IOWA CITY, Iowa – With each standout performance, Iowa senior forward Jarrod Uthoff causes certain questions to be asked.
For one, who does he resemble as an Iowa basketball player?
As a shooter, yes, but it’s hard to say beyond that because Bullard was hobbled by a knee injury during most of his brief career at Iowa?
Question two is just how good can the 6-foot-9, 220-pound Uthoff be?
Simply put, very good.
He’s tall, coordinated and has developed into a prolific perimeter shooter.
And question three is just how high can this veteran Iowa team ascend with Uthoff leading the way and with the other three seniors – guards Mike Gesell and Anthony Clemmons and center Adam Woodbury – all playing with poise and passion?
Simply put again, very high, perhaps even to the top of the Big Ten Conference for the first time in over three decades.
Maryland is probably the most talented team in the Big Ten, but the Hawkeyes aren’t that far behind. And they’re in a great position with victories already over Big Ten contenders Michigan State at home and Purdue on the road this past Saturday.
Uthoff can hold his own physically with any player in the conference. His unusual blend of size, finesse and shooting accuracy separates the former Cedar Rapids Jefferson star from most of the players in the Big Ten.
Former Wisconsin coach Bo Ryan, who landed Uthoff out of high school, didn’t turn the Badgers into a national power by recruiting the wrong players. It’s easy to see why Ryan wanted Uthoff, given Uthoff’s rare talent.
Uthoff is currently the only player from a power five conference to average at least 18 points and three blocks per game. He excels at blocking shots in the paint and away from the basket, and with either hand.
Luckily, for Hawkeye fans, Uthoff grew up in Iowa. It’s his home, where his heart is, along with his family and life-long friends.
The fact that Uthoff is thriving right now isn’t just because of his playing ability. He also has fit nicely in the Iowa program as a teammate, and now as a fifth-year senior leader.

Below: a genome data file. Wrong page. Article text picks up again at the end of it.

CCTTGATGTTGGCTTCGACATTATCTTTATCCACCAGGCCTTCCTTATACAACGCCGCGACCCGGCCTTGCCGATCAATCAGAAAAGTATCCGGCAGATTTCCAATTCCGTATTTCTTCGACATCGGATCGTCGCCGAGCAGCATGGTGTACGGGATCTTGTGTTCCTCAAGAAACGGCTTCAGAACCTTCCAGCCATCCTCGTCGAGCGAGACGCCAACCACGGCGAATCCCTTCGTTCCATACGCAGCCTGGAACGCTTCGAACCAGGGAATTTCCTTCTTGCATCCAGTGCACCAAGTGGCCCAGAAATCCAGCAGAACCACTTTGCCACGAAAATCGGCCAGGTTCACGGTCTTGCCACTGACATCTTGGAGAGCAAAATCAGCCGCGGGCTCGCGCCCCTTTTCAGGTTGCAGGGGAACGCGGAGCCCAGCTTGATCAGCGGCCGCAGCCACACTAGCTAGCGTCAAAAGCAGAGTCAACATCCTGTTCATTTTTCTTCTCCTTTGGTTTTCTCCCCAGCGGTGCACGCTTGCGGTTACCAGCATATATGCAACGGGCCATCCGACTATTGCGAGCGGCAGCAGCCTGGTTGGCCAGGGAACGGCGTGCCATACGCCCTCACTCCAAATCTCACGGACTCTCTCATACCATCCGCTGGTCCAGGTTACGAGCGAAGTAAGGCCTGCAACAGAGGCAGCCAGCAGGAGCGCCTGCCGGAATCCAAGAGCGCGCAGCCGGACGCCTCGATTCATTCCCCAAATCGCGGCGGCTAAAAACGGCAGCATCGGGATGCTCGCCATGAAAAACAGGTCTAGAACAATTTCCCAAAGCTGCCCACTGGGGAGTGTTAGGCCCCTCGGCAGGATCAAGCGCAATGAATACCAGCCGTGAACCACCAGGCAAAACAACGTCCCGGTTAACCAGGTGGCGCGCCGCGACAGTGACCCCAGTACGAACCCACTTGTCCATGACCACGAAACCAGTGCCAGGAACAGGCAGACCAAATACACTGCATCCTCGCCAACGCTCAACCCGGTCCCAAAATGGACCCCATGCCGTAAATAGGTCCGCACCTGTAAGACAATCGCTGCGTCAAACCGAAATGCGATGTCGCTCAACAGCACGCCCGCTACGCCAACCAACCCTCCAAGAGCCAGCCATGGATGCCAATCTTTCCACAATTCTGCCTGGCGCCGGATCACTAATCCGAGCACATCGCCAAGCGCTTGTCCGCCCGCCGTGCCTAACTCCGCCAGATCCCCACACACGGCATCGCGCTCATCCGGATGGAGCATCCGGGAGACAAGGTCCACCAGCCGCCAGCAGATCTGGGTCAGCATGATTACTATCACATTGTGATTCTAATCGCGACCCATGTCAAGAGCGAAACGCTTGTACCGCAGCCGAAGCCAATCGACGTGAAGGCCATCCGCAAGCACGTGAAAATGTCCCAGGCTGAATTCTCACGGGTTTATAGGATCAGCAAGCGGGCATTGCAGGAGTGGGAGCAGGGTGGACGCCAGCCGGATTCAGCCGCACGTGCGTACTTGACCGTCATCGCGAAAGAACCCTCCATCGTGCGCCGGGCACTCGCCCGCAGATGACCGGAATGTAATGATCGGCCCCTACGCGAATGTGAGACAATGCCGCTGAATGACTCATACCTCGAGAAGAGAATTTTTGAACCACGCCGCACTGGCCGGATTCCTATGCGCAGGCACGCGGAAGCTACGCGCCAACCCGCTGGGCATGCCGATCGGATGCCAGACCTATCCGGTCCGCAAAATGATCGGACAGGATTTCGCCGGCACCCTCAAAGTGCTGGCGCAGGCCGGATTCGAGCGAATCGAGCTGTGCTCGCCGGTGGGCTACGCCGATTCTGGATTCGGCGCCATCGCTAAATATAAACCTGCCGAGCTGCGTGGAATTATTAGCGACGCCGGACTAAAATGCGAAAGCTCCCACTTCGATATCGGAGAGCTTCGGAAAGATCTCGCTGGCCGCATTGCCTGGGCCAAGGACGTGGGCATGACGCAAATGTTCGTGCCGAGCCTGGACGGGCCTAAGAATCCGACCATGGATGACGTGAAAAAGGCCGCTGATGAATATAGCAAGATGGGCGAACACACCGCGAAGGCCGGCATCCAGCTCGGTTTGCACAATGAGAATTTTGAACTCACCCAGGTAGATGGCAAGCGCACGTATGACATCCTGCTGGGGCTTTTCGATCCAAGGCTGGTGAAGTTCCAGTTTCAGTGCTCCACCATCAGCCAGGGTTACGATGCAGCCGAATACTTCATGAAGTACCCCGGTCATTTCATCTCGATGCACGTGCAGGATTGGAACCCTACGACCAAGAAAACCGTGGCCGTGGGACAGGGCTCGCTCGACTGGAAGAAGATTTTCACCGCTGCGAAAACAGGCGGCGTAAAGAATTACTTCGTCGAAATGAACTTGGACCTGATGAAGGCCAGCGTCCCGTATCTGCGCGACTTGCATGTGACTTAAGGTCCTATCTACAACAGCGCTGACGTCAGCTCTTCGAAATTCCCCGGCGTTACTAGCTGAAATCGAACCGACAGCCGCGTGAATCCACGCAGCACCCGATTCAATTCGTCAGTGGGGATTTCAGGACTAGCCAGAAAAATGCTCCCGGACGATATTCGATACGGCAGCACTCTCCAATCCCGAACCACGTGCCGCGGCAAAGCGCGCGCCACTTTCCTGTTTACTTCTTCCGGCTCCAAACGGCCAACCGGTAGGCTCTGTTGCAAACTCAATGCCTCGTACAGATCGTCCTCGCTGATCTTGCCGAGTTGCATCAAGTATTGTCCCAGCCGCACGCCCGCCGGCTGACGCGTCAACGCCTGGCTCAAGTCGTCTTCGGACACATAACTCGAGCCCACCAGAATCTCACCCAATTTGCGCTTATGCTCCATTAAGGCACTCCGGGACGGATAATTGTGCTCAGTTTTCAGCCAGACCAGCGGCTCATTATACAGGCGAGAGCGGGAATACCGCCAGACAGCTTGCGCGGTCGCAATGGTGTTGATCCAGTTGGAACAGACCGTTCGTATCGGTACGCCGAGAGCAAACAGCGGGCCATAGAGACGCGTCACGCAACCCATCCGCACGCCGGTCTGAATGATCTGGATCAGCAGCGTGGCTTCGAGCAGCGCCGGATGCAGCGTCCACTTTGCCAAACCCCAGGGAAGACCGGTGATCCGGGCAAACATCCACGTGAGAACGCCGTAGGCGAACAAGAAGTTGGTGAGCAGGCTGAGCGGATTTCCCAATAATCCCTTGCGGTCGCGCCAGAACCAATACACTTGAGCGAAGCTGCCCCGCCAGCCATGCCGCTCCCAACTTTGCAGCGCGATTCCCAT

Uthoff transferred to Iowa after being redshirted as a freshman at Wisconsin for the 2011-12 season. He came to Iowa at the same time as the current seniors on the team and then had to sit out another season.
From the beginning, Uthoff has played a significant role without over-stepping his boundaries as a player or as a teammate.
But when you are a team’s best player, boundaries expand.
Senior center Adam Woodbury is Iowa’s emotional leader in many ways, but Uthoff also has that role now. He showed it on Saturday against Purdue with Iowa trailing by 17 points at halftime.
“I just told everyone that we’re not out of it,” Uthoff said of his halftime speech. “It’s nothing we can’t come back from.”
Uthoff was right, largely because he was the best player on the floor against Purdue. And that’s saying something considering Purdue’s talented frontcourt.
Uthoff’s personality changes based on whether there is a camera in front of his face. Away from the media spotlight, he is engaging and articulate, a conversation waiting to happen.
Put a camera in front of Uthoff and he sort of shuts down. He isn’t rude by any means. He just isn’t comfortable talking about himself in the media spotlight.
With Uthoff, it’s all about the team. And that’s why he has been such a good fit at Iowa. He brings two important things to the table: talent and humility.
Uthoff would be the first to say that the season is far from over, so let’s hold off with the accolades – unless Iowa coach Fran McCaffery said it before him.
Enjoy and respect the journey because a team with this many talented seniors, including arguably the top player in the conference, doesn’t happen very often.